Beer has been widely available at both urban and rural markets and restaurants following repeal of prohibition in the late 1930’s. The sale of liquor, including wine, was a serious crime until the 1960’s in Nashville and other major Tennessee cities. The sale of wine and liquor in most smaller towns was not approved by citizens until the 1980’s and 1990’s.
Wine in grocery store advocates say that 3,000 new jobs will be created. We frankly doubt that big box retailers like Kroger, Wal-Mart and other grocers will add new staff for wine sales. Grocery stores will not expand to add space for wine sales. Most likely, shelf space for wine will be taken from other products. And one wonders why beer sellers are opposed to wine in groceries.
The impact of wine in groceries on liquor store jobs is grim. We suspect that hundreds of liquor stores will go out of business within a few years of wine being legalized in groceries. Although many liquor stores will survive, the business model will be radically altered and we predict that more Tennessee liquor store owners will fail than survive.
Wine in convenience stores has avoided the spotlight, so far. Publicity has focused on grocery stores. But wine legislation and lobbying advocates include Mapco, Pilot and other convenience stores.
In Tennessee, wine includes: “fortified wine of an alcoholic content not to exceed twenty-one percent (21%) by volume.”
We predict that many urban legislators will back off support for wine in groceries when they realize that corner markets will be able to sell MD 20/20 and Thunderbird. Particularly in poor neighborhoods, where many markets are magnets for drunks and crime, the prospect of much stronger drinks is a legitimate concern.
On a statewide basis, 42 proof grab and go drinks on ice near check out counters will likely incite MADD and other alcohol control groups. Under current law, beer has an alcohol content of 5% or less alcohol. 21% fortified wine is a game changer.
A Time Honored Battle
Liquor in the U.S. has been a lightening rod for controversy since the pilgrims first settled. Heck, we banned the sale of all alcohol during Prohibition, with disastrous results. Liquor in post-Prohibition Tennessee has a colorful history. It is no surprise that wine in groceries is causing such a stir.
Tired of filing 25 tax returns each year with the Tax & Trade Bureau?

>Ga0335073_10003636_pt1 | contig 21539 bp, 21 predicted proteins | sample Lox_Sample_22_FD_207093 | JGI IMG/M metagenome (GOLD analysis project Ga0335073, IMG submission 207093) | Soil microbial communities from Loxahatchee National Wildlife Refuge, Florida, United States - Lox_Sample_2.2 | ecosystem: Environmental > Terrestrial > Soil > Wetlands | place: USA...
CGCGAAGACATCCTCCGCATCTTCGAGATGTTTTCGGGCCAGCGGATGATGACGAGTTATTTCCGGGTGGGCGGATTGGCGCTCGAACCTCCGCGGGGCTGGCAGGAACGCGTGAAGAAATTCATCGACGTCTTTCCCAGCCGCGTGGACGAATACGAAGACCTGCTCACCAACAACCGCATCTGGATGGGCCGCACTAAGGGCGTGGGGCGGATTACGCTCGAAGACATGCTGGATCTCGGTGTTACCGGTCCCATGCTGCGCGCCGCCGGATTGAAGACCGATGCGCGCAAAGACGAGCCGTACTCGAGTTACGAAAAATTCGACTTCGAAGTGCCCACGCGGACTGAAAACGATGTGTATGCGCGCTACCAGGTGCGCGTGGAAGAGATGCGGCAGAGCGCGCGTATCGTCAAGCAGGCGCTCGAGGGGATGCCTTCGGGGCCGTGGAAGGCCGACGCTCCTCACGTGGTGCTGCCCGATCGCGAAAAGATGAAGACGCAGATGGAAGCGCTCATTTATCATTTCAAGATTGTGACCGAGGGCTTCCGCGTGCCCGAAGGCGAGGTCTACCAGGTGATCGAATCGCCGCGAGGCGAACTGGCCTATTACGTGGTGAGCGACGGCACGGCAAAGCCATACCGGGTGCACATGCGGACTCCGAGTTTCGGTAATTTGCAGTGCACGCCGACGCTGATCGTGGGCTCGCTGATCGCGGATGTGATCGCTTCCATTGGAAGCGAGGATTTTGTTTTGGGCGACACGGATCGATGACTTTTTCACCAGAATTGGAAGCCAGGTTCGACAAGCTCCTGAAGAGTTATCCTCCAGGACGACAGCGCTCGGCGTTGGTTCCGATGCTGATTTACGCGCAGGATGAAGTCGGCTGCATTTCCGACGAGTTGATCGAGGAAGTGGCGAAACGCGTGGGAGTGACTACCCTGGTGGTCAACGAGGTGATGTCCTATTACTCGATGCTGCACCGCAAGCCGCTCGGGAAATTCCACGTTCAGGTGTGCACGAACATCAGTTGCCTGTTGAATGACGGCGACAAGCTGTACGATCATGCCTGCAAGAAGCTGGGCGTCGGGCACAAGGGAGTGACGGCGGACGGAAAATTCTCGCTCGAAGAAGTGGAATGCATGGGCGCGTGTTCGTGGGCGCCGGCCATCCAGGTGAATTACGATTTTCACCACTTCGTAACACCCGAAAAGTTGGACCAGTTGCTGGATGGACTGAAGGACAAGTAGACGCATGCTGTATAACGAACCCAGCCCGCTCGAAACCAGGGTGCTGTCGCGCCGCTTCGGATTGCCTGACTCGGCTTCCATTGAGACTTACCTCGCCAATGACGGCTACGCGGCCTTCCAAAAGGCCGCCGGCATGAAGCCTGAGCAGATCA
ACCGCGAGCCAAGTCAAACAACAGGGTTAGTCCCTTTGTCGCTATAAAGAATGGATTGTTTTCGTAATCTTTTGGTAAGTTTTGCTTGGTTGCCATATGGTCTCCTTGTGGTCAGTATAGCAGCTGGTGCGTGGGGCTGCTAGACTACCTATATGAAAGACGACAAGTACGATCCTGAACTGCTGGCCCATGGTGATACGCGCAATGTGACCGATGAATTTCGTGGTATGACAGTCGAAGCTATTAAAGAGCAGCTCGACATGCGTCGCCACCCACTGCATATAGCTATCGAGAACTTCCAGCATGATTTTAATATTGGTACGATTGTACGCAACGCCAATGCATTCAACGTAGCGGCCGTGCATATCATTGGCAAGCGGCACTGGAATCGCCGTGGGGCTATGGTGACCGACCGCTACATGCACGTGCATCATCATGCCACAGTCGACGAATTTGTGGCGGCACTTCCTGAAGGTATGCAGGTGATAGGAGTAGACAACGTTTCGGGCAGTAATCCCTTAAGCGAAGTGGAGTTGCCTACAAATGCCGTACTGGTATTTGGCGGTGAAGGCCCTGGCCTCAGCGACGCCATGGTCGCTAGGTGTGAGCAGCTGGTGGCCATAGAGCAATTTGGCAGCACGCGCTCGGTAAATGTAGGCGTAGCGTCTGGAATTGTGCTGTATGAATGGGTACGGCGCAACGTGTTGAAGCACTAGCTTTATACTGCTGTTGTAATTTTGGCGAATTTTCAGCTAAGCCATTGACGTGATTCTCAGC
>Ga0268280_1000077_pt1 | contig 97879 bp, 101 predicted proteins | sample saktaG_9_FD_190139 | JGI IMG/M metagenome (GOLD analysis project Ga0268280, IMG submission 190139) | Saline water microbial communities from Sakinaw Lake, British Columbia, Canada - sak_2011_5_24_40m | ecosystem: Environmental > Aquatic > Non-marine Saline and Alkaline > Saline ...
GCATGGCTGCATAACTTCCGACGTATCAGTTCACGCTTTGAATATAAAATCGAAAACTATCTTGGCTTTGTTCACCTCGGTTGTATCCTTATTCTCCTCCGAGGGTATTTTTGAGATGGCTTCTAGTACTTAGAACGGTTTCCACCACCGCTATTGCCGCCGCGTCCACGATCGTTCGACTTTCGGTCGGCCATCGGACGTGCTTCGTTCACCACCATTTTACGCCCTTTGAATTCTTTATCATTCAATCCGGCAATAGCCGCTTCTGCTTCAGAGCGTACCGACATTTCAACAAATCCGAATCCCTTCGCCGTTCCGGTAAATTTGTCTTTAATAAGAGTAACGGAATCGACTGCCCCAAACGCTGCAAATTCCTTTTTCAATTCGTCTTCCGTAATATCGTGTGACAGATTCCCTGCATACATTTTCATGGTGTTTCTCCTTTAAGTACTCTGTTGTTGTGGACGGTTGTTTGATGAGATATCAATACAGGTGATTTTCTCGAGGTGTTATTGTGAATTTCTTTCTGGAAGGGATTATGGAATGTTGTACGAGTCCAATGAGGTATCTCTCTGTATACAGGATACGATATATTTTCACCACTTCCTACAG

Small brewers rejoice.
The TTB has temporarily lowered the minimum bond to $1,000 for “small breweries” that elect to file excise taxes on a quarterly basis. A small brewery must have paid less than $50,000 in excise taxes during the preceding year.
The new rule applies for three years, giving the TTB time to gauge whether lowering the bond significantly increases the number of breweries filing on a quarterly basis.
Read the TTB summary of the rule here.
By far, the question we hear most from Tennesseans is “when can I buy wine in my grocery store?” Well Virginia, yes there may be a Santa Claus bound for your nearest Kroger, Publix or Wal-Mart. But he is going to be quite late for Christmas.
This Sunday, The Tennessean reported that “The top two Republicans in the Tennessee General Assembly support allowing the sale of wine in supermarkets, and the influx of new GOP lawmakers is giving them the opportunity to reshape key committees where efforts to make that change have long been corked up by opponents.”
This is big news for wine in grocery store advocates. In the past, industry opponents have bottled up wine in grocery store legislation in committees, which is a time honored way to prevent bills from being enacted into law.
“It’s one of those issues we’ve battled forever,” Senate Speaker Ron Ramsey, R-Blountville, told The Associated Press. “And I think the opponents have held it off for about as long as they can hold it off,” in a quote from The Tennessean.
The Tennessee General Assembly convenes in January 2013 and most successful laws are not effective until July. If wine in grocery store legislation passes, grocery stores will still have to obtain liquor licenses. This means that at the earliest, wine will not be in your local Kroger until fall 2013. Given the complexity of local licensing issues that we expect will not be fully addressed in the legislation, wine may hit the shelves around Christmas 2013 in cities like Nashville.
Although the issue appears simple from the average consumer’s perspective, wine in grocery stores has huge implications for an industry that is currently required by law to be small mom and pop Tennessee businesses. Industry observers predict that wine in grocery stores will force a few hundred locally owned retail liquor stores to go out of business. Especially on the heels of the recession, this will continue to be a compelling argument against wine in grocery stores.
We expect the opposition to continue to be fierce, but will keep you posted.